Sean Hannity recently told actor Charles Grodin that he would accept an offer to be waterboarded for charity.
Keith Olbermann challenged Hannity's sincerity by saying he would contribute $1000/second to charity.
It remains to be seen what Hannity decides, but last summer, Vanity Fair's Christopher Hitchens agreed to undergo waterboarding.
Having never been waterboarded, I'll refrain from commenting on Hitchens' reaction, but his experience look pretty tame and mild compared to Fox News' Steve Harrigan's waterboarding demo seen here. Harrigan endures for worse tactics, yet unlike Hitchens, Harrigan believes it is not torture but merely an "efficient" way of getting someone to talk. Maybe Hitchens is just a liberal light weight and Harrigan is tougher. I don't know, just saying.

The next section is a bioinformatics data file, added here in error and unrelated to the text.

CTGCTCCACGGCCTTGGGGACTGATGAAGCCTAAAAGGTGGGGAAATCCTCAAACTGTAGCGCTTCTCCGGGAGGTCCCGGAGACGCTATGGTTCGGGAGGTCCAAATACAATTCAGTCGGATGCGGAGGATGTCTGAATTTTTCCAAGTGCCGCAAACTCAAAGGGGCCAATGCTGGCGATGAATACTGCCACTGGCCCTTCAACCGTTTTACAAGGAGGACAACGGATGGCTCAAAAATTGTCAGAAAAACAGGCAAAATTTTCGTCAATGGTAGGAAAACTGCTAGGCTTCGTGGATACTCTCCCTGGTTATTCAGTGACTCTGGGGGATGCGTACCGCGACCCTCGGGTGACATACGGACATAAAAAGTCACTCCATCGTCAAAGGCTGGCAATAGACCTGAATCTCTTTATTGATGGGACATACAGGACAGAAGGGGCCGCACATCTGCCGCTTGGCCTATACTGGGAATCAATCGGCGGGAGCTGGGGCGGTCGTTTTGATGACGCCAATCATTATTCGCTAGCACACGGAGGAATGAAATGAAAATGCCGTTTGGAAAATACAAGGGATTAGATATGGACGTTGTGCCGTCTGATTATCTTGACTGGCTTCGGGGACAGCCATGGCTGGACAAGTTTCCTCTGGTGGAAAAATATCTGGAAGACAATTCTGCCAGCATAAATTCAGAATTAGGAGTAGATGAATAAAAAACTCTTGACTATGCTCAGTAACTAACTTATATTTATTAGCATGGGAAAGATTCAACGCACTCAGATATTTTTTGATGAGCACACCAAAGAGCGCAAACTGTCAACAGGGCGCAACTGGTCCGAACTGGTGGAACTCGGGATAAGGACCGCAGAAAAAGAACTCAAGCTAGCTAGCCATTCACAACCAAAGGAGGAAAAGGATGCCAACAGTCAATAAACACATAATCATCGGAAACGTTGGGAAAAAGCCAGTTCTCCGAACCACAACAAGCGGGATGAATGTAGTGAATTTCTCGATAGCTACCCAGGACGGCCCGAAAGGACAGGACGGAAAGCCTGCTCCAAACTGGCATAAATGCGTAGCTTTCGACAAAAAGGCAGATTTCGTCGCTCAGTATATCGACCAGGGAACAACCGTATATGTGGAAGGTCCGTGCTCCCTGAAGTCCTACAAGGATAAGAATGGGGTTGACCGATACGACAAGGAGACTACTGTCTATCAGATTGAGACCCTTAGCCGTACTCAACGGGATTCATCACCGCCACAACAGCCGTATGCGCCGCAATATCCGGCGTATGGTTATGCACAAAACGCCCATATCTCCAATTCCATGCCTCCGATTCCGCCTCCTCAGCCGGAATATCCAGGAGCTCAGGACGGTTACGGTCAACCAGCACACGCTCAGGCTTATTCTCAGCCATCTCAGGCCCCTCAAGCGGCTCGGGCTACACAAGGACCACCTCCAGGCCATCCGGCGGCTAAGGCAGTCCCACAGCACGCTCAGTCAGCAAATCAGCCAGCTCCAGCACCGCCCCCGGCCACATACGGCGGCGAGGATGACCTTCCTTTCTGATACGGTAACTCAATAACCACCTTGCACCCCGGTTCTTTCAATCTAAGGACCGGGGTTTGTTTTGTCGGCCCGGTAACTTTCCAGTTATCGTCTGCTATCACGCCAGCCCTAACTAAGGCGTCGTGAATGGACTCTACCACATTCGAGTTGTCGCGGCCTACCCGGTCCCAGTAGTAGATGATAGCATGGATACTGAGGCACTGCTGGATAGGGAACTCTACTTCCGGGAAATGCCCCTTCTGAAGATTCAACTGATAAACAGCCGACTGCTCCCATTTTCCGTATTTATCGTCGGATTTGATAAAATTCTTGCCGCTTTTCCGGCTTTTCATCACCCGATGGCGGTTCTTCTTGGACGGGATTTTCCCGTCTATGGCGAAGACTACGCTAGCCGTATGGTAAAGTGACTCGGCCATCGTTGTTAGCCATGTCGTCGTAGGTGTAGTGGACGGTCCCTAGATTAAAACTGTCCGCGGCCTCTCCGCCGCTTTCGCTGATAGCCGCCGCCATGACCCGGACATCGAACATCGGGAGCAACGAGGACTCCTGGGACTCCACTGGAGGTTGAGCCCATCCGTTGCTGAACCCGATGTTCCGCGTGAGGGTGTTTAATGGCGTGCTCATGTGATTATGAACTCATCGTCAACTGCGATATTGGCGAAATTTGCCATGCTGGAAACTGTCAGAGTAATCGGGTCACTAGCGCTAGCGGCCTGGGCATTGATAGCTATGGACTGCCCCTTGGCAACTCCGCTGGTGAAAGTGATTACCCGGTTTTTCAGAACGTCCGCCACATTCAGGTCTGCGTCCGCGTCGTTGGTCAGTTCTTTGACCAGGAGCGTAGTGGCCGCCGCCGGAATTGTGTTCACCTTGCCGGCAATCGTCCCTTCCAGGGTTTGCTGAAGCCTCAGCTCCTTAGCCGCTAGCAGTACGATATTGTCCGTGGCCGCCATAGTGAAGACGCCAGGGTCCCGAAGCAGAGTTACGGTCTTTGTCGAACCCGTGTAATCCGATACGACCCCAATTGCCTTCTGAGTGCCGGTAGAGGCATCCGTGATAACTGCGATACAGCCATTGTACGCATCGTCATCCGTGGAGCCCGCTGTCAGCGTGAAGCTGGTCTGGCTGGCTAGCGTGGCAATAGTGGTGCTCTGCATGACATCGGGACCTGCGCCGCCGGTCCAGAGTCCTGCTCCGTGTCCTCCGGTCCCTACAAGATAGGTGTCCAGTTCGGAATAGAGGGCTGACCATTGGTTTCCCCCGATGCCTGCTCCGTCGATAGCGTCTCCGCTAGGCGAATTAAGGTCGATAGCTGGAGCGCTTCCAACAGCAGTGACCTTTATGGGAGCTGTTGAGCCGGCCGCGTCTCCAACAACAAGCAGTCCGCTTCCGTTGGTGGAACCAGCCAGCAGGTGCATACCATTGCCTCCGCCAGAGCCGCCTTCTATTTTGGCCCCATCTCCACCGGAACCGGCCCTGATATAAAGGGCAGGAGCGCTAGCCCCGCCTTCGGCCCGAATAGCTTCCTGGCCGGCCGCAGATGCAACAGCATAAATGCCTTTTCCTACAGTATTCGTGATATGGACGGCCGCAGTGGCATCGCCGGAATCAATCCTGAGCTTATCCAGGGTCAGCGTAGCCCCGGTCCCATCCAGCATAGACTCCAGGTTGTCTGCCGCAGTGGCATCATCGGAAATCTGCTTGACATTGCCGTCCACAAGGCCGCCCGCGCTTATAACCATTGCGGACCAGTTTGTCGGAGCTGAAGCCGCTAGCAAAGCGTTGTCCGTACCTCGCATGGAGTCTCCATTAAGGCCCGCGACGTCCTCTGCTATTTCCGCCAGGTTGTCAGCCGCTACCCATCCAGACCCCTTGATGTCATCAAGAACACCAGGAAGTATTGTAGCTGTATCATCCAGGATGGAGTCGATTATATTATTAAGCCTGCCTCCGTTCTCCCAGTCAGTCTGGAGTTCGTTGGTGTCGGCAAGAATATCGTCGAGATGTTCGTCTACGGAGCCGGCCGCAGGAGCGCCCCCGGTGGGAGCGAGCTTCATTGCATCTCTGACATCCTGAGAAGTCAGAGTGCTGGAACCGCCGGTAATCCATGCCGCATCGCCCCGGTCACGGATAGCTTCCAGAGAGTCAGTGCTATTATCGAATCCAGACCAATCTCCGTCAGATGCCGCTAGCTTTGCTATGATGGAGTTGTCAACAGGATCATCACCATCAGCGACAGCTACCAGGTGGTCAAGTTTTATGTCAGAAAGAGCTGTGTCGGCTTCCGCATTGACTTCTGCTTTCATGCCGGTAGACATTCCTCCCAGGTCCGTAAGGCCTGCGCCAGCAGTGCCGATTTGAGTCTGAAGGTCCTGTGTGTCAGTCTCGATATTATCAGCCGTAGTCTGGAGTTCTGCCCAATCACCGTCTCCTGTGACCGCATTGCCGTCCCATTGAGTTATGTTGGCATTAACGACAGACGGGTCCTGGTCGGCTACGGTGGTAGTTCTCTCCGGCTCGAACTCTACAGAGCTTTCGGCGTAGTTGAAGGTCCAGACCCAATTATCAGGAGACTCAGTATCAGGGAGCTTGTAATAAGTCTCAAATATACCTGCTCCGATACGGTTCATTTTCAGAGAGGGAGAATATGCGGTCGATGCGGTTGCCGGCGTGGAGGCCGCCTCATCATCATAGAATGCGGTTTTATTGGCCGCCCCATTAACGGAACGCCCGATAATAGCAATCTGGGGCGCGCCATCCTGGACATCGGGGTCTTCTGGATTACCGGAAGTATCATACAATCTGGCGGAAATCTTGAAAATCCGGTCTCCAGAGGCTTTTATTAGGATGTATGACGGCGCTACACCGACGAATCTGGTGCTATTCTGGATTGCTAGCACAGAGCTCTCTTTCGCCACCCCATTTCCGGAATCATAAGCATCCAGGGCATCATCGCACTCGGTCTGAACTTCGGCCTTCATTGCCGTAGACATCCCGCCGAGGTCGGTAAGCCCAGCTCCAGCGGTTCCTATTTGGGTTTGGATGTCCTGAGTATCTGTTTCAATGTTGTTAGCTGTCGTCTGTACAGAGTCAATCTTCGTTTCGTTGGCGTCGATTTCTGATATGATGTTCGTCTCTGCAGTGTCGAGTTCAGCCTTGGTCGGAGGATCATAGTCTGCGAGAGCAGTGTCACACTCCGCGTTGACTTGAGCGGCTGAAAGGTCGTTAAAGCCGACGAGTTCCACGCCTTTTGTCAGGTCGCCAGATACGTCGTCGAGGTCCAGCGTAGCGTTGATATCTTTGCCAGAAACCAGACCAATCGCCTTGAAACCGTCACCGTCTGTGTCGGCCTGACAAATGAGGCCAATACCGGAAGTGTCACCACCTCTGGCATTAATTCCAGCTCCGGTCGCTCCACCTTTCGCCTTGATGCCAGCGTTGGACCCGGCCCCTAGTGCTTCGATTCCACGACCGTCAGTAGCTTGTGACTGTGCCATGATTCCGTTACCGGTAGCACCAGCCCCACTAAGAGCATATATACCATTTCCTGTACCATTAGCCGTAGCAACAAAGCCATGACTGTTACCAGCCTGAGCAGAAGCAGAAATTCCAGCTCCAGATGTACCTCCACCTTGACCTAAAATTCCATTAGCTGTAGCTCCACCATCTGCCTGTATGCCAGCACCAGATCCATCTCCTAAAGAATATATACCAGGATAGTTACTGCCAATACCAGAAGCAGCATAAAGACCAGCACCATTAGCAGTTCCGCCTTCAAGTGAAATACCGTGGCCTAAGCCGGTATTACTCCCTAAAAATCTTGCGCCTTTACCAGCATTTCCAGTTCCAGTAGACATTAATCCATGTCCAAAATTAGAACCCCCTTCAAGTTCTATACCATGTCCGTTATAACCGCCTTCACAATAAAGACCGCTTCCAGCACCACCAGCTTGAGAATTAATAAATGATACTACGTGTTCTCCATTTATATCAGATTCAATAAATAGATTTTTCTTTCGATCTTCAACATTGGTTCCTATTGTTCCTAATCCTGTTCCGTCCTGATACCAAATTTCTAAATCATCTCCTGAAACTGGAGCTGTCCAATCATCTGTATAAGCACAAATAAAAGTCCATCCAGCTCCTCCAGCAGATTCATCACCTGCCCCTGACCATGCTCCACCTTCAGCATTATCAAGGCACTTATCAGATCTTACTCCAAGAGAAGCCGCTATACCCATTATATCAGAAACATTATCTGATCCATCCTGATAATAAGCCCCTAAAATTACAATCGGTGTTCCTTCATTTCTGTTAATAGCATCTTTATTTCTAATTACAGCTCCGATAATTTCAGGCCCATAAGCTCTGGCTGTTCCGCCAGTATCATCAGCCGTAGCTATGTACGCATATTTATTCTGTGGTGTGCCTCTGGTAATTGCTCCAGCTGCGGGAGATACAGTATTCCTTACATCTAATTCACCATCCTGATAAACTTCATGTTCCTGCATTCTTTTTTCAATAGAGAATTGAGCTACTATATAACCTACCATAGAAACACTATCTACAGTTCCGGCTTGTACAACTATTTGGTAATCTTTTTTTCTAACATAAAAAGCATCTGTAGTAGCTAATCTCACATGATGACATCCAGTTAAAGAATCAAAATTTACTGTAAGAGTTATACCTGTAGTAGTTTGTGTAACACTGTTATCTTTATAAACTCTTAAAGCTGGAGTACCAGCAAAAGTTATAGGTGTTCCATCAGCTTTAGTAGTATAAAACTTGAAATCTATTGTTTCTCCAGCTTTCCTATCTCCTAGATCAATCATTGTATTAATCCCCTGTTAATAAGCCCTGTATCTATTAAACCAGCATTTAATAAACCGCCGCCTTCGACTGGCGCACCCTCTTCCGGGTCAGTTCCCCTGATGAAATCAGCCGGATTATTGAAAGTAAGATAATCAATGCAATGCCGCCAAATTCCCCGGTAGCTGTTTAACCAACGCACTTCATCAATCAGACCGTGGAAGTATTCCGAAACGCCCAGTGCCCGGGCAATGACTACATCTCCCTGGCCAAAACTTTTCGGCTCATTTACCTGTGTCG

Read Hitchens' article "Believe Me, It’s Torture":
What more can be added to the debate over U.S. interrogation methods, and whether waterboarding is torture? Try firsthand experience. The author undergoes the controversial drowning technique, at the hands of men who once trained American soldiers to resist—not inflict—it.
In light of recently released memos by the Obama Administration, I post this simply to allow readers to judge for themselves if this constitutes "torture".
Personally, I don't care if it is or isn't; I would rip the fingernails out of terror suspects if it meant protecting my family. To me, the safety and security of America outweighs our worldwide "public image".
But that's just me being a callous right-wing extremist, I guess. So be it.